Every job description — even those for entry-level business jobs — seems to demand that you already have work experience. But how do you gain experience if you can't find a job without it? Instead of getting overwhelmed by the conundrum, take a deep breath and know that your experiences in college (and life) can help you land your first job. You can use your degree, the clubs you've joined, activities and summer internships to create a story that will pique the interest of a hiring manager. Here's how to craft a business resume that will land you that first job.
1. Know your audience
Imagine who will be reading your application materials and be sure to customize each time to pique their interest. First, an ATS (applicant tracking system) will likely review your resume and cover letter for keywords and relevance to the position. Including words directly from the job description will help you pass this automated step.
Once you get to human review, remember that your readers are trying to find candidates that will fit the role they're describing. Those keywords still matter, but make sure to also include your personality and make sure it's clear exactly why you are the right choice to interview. Check out our article on ATS for more about this topic.
2. Use powerful action words
When crafting your first resume, the last thing you want is to be boring. Sure, you have to include all the keywords and skills the company is looking for — all of which you can find in the job description. But those are usually nouns. Look at your verbs. Are they low energy? Are your sentences passive? Livening up your language will make your resume more interesting to read.
Make yourself the actor in every description. Rethink boring, passively constructed phrases like "responsibilities included" and opt for more active verbs. Consider these options instead:
- "I initiated change"
- "I inspired my team"
- "I reorganized my club"
Creative rewording will make it easier for you to find relevant experiences in your background, and it will certainly make your resume and cover letter more interesting. You might find yourself saying something like, "I organized a music event that tested all the social media, marketing, project management and accounting skills I've studied." Check out our article on action verbs for more information.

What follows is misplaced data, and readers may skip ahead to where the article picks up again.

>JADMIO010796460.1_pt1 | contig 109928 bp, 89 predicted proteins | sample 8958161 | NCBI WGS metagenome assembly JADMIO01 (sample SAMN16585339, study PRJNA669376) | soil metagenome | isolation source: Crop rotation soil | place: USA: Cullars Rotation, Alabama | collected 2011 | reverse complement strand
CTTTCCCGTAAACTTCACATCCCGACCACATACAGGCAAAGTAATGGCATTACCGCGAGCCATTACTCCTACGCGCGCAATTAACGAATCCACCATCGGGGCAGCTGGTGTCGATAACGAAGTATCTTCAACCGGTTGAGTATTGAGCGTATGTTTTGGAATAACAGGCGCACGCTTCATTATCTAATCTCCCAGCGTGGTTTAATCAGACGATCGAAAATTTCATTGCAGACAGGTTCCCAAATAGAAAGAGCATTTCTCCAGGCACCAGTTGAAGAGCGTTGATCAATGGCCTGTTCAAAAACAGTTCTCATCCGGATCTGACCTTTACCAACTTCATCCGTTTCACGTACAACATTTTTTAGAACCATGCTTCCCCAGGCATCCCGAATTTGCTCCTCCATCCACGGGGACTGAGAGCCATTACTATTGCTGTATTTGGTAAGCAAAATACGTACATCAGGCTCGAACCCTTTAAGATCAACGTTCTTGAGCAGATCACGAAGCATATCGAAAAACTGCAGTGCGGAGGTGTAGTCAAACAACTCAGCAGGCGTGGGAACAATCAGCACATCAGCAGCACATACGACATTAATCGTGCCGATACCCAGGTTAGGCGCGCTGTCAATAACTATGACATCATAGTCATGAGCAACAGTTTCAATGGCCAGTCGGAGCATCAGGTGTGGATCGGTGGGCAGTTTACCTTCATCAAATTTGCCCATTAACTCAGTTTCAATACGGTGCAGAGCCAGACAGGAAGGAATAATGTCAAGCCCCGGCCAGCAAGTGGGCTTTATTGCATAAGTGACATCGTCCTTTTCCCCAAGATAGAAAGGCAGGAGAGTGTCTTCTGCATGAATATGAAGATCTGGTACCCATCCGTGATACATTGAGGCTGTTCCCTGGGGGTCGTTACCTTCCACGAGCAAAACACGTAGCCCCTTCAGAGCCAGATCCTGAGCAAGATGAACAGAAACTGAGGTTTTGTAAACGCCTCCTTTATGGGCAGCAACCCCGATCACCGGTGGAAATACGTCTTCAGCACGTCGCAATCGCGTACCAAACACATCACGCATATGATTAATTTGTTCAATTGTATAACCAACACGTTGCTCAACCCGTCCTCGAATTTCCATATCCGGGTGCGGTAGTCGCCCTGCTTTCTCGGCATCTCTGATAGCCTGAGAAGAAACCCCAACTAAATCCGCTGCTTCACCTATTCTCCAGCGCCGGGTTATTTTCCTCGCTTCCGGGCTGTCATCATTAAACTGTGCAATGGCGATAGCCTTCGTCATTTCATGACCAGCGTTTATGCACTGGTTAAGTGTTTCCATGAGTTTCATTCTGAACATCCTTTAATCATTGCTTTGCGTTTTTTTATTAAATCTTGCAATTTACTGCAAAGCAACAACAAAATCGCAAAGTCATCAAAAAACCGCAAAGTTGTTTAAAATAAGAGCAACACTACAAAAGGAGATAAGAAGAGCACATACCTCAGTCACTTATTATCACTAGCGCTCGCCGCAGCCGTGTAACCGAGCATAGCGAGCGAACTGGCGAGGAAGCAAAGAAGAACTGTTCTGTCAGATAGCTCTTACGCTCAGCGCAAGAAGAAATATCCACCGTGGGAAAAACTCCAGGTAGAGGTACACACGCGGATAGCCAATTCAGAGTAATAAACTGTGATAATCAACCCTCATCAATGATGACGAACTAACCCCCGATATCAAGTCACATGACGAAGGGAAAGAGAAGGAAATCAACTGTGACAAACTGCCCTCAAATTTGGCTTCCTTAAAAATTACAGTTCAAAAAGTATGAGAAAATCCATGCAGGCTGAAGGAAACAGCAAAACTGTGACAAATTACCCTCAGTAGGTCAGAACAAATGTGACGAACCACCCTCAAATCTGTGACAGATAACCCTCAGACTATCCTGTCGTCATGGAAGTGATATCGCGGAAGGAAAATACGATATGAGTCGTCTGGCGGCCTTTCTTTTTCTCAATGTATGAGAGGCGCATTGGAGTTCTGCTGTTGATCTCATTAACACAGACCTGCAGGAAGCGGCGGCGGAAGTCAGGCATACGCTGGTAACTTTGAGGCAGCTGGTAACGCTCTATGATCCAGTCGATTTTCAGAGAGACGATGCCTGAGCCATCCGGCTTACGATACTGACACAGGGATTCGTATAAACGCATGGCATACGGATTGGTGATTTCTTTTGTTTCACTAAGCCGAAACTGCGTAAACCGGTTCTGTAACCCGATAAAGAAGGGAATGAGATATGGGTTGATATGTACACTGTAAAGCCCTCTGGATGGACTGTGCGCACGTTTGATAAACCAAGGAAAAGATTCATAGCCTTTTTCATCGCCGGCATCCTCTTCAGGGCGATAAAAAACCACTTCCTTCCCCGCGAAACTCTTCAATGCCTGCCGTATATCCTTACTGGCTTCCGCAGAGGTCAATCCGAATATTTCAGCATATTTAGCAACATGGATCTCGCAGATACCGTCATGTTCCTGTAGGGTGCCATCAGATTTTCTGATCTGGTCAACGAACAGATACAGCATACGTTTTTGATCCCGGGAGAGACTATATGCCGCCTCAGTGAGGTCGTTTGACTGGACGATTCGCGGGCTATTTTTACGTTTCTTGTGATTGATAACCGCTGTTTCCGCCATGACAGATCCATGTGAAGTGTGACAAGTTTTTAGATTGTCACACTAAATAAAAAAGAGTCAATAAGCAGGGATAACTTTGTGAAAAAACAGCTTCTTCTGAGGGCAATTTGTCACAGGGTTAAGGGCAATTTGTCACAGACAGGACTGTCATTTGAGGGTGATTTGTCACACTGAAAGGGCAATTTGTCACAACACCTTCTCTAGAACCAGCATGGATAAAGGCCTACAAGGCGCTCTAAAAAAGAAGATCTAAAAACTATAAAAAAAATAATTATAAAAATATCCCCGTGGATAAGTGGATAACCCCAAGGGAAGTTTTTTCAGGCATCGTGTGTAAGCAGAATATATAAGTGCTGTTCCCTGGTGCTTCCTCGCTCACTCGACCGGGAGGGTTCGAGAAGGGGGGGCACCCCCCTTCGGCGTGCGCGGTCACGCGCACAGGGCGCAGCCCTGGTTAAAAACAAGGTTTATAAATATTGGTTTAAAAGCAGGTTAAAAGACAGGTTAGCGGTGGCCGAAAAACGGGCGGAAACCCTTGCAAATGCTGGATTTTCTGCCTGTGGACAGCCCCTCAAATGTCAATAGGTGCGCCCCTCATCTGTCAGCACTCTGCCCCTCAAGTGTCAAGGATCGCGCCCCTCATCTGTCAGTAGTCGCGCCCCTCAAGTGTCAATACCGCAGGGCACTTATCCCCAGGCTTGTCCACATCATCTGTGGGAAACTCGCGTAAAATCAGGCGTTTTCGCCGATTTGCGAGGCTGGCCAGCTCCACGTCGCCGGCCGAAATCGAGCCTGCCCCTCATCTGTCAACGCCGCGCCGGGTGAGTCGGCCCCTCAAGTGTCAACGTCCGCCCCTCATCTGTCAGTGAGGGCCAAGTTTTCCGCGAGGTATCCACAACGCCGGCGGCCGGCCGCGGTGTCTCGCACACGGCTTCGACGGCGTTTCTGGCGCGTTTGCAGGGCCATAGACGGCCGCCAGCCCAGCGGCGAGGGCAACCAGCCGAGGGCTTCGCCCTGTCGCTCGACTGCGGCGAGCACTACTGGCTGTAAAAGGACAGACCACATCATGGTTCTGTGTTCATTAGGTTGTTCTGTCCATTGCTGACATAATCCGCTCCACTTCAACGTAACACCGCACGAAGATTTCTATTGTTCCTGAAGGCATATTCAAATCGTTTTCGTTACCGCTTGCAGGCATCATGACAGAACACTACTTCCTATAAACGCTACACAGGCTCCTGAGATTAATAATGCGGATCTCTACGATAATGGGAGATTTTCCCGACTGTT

3. Find experience in your experiences
Maybe you don't have two years of experience at a marketing firm or investment bank. But have you learned some of the required skills through your coursework, activities or hobbies? Perhaps you had an internship where you handled social media for a summer, or maybe you managed the budget for a student organization on your campus.
Break these experiences down into clear, compelling descriptions and use the keywords from the job description — as well as strong verbs — to describe them. Be sure to put them into context. What did you learn? What actions did you take? What was the result? Who was pleased with the outcome?
Note that relevant coursework, activities and hobbies can appear in an Activities or Additional Experience section of your resume, and that internships can appear in the Work Experience section of your resume.
4. Play up your academics
Rather than apologize for your lack of work experience, play up what you have done.
"Make a list of relevant classes and pull the descriptions from the textbook's table of contents, course descriptions, or syllabi into a list," says Laura DeCarlo, author of Resumes for Dummies, 8th Edition (John Wiley & Sons, 2019). This is not only a great way to include some — or all — of the keywords from the job description, it's a great way to talk about your successes. Did you get a great grade? Did you learn something important? Was there teamwork involved? Did you use software that's relevant to the job you're applying for?
Avoid weighing down your business school resume with your entire list of classes. Instead, highlight the most relevant classes or class projects that will help your potential employer get a sense of your knowledge base. If you received any academic honors, make sure to include those as well.
5. Eliminate mistakes
A resume that's riddled with errors creates more problems than solutions. Companies will be looking at your resume for any reason to screen you out. "Mistakes will stick out like a sore thumb. Bad spelling, bad grammar and bad composition will all be seen as good reasons to rule you out as a candidate," explains Paul Smith, senior vice president of PEAK Technical Staffing. "Don't make the mistake of sending a poorly written document."
Use spell check. Use grammar check. Get a second opinion; if you're still in school, a career center will be invaluable. You can also enlist the help of friends, family and mentors to review. You don't want to skimp on this important step — a resume with spelling errors will almost certainly disqualify you from the job.
A hiring manager might only spend a few minutes looking at your materials, so you want them to be as strong as possible. Consider our Resume Builder and get help creating a business resume that will help you stand out from the crowd. You can also check out our Business Resume Examples page, and find resume writing tips geared toward business professionals.